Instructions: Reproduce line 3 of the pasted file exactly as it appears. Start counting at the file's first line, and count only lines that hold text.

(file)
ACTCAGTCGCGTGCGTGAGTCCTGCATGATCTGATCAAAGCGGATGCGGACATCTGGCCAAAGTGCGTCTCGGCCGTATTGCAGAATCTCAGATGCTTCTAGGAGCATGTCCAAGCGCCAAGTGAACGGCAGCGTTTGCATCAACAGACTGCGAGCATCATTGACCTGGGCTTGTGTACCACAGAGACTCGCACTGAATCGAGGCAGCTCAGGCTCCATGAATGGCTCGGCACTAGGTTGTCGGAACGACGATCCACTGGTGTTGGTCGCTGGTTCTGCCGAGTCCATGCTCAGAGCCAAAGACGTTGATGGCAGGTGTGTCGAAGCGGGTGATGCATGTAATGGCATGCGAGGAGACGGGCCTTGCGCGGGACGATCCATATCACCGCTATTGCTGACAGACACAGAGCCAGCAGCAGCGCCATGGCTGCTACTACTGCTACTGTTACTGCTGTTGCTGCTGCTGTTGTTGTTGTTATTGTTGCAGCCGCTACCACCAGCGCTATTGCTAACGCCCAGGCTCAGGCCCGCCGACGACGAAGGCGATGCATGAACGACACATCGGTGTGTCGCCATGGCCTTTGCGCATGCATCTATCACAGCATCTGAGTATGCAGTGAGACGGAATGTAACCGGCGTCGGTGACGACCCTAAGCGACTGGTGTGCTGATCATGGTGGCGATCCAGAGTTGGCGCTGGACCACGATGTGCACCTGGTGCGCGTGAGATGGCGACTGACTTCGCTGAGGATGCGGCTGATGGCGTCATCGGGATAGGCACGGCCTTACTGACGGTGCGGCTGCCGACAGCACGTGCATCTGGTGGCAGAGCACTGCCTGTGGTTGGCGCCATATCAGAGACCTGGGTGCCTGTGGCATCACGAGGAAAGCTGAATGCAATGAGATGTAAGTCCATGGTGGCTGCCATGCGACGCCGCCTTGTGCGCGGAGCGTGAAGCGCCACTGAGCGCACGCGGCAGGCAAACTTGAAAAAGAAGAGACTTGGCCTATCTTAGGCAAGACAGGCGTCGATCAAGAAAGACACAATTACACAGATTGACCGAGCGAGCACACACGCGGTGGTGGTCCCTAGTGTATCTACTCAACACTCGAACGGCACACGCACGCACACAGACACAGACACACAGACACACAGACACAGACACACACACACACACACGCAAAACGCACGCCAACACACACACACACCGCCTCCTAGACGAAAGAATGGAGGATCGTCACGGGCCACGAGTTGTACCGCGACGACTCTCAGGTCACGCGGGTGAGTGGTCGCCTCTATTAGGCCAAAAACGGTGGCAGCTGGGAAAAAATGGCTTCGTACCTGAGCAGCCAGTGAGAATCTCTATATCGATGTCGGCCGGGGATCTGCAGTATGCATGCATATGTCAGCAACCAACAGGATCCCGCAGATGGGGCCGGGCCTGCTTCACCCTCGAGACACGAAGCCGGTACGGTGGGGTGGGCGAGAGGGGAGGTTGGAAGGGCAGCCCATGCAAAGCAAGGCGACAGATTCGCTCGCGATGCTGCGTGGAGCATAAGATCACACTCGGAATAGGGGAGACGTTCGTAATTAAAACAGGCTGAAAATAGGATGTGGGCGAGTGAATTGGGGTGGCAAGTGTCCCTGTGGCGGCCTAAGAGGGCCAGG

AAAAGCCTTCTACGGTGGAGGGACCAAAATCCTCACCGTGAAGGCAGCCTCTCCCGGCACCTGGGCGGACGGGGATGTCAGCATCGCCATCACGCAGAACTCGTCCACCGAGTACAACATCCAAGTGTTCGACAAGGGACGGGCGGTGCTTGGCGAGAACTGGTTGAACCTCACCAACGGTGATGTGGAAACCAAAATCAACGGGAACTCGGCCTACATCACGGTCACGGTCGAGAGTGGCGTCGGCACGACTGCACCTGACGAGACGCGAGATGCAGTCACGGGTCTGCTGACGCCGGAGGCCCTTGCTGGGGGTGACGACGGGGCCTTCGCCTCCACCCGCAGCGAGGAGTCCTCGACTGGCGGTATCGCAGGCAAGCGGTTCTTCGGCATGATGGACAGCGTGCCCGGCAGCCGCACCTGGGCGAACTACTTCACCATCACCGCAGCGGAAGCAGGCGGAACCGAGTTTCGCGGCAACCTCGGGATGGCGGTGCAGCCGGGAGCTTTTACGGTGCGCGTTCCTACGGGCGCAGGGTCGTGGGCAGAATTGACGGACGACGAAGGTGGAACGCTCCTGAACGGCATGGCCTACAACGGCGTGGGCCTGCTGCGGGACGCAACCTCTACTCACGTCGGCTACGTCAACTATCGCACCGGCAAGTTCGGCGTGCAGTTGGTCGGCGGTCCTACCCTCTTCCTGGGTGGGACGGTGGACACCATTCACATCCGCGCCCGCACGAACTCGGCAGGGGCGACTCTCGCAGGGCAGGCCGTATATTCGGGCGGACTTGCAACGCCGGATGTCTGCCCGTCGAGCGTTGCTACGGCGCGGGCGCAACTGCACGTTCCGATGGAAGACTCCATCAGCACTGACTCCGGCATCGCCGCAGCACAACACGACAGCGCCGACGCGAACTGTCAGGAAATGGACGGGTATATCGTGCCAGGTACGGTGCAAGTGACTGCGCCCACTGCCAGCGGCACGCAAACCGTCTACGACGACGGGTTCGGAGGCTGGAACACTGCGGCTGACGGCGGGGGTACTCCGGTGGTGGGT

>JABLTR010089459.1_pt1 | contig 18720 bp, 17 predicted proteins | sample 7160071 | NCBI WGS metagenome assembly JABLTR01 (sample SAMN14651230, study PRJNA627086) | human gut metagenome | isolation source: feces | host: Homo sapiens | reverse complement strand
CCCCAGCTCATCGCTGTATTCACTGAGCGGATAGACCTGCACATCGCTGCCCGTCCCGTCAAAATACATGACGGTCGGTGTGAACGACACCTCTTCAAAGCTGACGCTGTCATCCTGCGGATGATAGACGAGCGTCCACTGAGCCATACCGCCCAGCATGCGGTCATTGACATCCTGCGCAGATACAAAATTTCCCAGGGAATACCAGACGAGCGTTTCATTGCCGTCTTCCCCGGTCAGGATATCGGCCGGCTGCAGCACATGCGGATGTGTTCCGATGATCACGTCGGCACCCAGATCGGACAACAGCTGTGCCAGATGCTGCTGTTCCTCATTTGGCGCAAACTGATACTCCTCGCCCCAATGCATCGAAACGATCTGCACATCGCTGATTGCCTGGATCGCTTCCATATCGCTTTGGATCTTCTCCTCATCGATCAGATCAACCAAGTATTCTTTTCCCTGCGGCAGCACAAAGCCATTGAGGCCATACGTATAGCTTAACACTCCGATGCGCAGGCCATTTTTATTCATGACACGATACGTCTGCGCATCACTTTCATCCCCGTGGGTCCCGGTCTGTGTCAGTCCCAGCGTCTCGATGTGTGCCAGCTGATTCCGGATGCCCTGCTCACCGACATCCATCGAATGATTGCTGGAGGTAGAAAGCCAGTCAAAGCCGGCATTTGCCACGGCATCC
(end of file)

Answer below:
>JABLTR010089459.1_pt1 | contig 18720 bp, 17 predicted proteins | sample 7160071 | NCBI WGS metagenome assembly JABLTR01 (sample SAMN14651230, study PRJNA627086) | human gut metagenome | isolation source: feces | host: Homo sapiens | reverse complement strand